Rebels from Ethiopia's northern Tigray region have retaken the historic town of Lalibela, witnesses have said.
There was reportedly no exchange of fire as the town, a UN World Heritage site, swapped hands.
Lalibela, home to ancient rock-hewn churches, had been captured by Tigrayan forces in August, but they lost control to the federal government 11 days ago.
Federal forces had recently made gains in the year-long civil war, which has sparked a humanitarian crisis.
Northern Ethiopia is facing mass starvation with more than nine million people in need of critical food supplies in the Tigray, Amhara and Afar regions, the UN says.
One witness told the Reuters agency that forces allied to the federal government began leaving Lalibela on Saturday night.
"The last batch left this morning. We heard gunshots from a distance last night but the Tigrayan forces recaptured Lalibela without firing guns in the town," the witness is quoted as saying.
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The Tigray People's Liberation Front (TPLF) said in a statement quoted by the AFP news agency that it had launched "widespread counter-offensives", including in a town called Gashena, near Lalibela.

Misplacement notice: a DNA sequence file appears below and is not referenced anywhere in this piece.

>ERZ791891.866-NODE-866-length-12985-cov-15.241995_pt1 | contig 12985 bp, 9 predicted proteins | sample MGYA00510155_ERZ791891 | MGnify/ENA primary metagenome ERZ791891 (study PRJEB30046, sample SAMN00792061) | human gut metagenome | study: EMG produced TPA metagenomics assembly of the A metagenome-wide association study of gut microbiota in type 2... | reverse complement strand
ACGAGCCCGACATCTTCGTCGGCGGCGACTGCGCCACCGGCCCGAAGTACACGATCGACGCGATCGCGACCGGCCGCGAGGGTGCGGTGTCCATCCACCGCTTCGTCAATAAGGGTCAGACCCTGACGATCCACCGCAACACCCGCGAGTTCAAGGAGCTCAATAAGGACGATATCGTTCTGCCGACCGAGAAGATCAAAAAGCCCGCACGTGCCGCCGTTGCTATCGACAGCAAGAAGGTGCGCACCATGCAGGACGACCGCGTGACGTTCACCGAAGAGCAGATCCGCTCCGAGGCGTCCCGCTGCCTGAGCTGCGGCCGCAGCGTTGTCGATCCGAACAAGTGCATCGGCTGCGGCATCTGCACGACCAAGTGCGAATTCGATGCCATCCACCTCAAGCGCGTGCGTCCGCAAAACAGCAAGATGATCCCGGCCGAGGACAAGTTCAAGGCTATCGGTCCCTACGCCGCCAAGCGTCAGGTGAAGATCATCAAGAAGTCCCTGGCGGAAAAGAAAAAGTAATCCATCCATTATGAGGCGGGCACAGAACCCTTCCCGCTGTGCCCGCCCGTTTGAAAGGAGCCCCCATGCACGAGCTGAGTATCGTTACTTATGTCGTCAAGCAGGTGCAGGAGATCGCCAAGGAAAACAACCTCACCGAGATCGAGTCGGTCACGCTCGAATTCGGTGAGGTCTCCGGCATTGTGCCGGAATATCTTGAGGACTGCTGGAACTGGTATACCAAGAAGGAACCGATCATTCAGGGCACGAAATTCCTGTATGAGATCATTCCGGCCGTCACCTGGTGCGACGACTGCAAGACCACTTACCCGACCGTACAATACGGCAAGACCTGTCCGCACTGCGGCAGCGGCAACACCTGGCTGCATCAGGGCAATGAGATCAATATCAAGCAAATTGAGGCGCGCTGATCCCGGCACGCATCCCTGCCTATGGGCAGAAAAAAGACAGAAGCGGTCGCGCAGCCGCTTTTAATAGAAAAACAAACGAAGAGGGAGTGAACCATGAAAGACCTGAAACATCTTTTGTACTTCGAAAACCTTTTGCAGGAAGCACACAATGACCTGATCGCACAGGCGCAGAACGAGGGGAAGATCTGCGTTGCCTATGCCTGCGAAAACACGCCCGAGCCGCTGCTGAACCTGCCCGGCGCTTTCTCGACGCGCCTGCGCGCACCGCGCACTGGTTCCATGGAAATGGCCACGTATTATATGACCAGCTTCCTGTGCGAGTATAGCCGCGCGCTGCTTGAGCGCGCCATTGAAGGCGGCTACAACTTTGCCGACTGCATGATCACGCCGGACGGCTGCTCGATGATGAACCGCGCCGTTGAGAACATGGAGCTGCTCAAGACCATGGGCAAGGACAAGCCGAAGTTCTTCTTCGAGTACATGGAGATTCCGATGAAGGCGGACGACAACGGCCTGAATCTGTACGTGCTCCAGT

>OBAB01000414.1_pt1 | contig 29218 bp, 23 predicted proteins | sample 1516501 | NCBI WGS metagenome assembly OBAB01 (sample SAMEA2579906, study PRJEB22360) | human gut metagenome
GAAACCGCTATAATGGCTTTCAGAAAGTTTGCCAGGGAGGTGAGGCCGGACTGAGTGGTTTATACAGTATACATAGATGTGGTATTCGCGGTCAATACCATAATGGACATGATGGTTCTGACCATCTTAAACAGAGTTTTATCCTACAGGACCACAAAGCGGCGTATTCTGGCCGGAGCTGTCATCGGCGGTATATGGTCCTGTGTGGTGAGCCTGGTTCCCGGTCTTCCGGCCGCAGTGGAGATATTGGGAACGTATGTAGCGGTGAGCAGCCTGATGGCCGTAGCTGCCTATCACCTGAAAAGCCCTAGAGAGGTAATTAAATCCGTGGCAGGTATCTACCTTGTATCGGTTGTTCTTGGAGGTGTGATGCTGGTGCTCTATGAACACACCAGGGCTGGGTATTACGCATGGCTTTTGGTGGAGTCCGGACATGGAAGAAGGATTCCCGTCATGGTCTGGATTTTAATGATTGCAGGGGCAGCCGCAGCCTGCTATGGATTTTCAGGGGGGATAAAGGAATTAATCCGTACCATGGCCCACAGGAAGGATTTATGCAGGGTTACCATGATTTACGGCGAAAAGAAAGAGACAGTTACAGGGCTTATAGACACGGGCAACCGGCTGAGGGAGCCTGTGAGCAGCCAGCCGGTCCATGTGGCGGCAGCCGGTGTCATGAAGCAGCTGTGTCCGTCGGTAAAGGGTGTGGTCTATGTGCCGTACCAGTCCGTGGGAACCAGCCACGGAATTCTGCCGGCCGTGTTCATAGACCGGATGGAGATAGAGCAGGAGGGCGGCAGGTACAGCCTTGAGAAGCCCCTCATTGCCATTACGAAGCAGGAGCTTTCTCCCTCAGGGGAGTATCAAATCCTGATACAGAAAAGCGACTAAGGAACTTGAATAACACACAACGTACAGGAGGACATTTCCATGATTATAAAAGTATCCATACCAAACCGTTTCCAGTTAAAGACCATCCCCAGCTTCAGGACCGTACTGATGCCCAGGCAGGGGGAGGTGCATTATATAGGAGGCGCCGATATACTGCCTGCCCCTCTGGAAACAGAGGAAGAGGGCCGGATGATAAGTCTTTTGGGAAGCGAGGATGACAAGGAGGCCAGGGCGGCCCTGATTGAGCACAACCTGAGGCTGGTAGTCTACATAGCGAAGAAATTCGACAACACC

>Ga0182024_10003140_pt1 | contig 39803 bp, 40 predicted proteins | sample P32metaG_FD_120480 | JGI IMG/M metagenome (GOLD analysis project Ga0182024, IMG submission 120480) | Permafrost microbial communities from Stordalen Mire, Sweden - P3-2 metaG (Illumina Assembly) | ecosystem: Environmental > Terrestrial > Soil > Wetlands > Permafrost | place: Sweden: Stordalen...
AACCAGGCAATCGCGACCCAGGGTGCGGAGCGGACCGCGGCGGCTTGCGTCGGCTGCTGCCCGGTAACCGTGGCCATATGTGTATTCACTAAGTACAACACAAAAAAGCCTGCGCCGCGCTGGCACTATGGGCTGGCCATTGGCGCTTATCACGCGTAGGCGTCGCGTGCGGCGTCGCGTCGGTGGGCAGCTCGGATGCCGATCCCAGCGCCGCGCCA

TPLF spokesperson Getachew Reda tweeted: "Our forces are doing very, very, very good!"
There has been no comment from the government. But on Saturday Prime Minister Abiy Ahmed's office said in a tweet that he had returned to the front line and government forces had captured a series of strategic towns on the road to Tigray's capital, Mekelle.
Last week, Lalibela residents told AFP that while the Tigrayan fighters had respected the holy sites during their time in the town between August and November they made life difficult for the people.
Rebels reportedly demanded food and mobile telephones. They also looted medical stores, AFP reported.
Speaking on Sunday, one witness said that many people had left the town "because there might be a revenge. We expressed our happiness before when the [Tigrayans] left."
The 11 monolithic cave churches in Lalibela, carved out of rock in the 12th and 13th Centuries, were designated a Unesco world heritage site in 1978.
Fighting broke out over a year ago between government troops and the TPLF, which dominated Ethiopia for decades and now controls most of Tigray.
Mr Abiy sent troops into the Tigray region to quash the TPLF after he said it had attacked army camps.
But in June this year, the rebels mounted a comeback, recapturing most of Tigray and advancing into the neighbouring regions of Amhara and Afar.
Fears of the rebels approaching Addis Ababa led several countries, including the US and UK, to urge their citizens to leave Ethiopia last month.
Since then, the federal army has retaken a number of key town on the road leading to the capital.